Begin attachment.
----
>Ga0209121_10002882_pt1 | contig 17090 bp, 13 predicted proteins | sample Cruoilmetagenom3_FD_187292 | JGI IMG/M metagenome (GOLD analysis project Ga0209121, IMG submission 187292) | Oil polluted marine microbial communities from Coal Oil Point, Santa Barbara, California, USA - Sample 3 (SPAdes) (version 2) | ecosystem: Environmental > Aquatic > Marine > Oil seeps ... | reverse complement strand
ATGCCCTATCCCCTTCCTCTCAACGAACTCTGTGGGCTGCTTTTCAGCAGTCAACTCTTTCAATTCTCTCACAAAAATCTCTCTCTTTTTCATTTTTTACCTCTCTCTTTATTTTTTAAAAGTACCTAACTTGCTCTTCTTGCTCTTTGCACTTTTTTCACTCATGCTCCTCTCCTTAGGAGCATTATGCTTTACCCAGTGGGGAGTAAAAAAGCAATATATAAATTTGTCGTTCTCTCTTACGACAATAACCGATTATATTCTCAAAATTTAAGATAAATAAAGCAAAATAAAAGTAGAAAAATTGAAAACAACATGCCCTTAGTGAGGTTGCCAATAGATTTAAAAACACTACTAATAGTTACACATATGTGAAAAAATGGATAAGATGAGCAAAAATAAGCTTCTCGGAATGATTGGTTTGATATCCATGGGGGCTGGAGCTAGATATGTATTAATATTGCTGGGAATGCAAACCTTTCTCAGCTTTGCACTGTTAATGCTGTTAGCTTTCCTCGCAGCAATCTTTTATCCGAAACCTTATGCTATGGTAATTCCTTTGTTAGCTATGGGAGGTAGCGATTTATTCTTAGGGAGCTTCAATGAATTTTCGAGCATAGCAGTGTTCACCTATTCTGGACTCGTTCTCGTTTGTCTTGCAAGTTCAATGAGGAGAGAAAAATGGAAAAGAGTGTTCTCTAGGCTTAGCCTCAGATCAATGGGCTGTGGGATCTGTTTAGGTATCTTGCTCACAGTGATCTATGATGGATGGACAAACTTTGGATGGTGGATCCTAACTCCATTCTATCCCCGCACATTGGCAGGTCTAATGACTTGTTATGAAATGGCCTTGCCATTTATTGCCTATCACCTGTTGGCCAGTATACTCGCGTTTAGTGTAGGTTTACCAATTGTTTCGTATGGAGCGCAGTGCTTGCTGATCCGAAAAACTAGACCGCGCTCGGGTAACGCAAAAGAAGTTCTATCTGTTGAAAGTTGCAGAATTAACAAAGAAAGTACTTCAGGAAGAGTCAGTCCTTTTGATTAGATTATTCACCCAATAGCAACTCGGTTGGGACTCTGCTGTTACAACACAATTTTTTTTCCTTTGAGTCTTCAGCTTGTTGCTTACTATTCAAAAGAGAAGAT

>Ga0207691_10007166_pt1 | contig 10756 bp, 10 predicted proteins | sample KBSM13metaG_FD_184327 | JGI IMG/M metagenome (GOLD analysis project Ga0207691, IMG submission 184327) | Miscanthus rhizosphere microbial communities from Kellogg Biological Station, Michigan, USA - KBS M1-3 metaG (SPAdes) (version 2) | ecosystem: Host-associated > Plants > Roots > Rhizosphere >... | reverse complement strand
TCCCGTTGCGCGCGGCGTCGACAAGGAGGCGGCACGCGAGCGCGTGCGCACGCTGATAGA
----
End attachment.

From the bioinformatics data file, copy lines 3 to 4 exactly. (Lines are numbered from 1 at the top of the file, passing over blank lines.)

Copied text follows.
>Ga0207691_10007166_pt1 | contig 10756 bp, 10 predicted proteins | sample KBSM13metaG_FD_184327 | JGI IMG/M metagenome (GOLD analysis project Ga0207691, IMG submission 184327) | Miscanthus rhizosphere microbial communities from Kellogg Biological Station, Michigan, USA - KBS M1-3 metaG (SPAdes) (version 2) | ecosystem: Host-associated > Plants > Roots > Rhizosphere >... | reverse complement strand
TCCCGTTGCGCGCGGCGTCGACAAGGAGGCGGCACGCGAGCGCGTGCGCACGCTGATAGA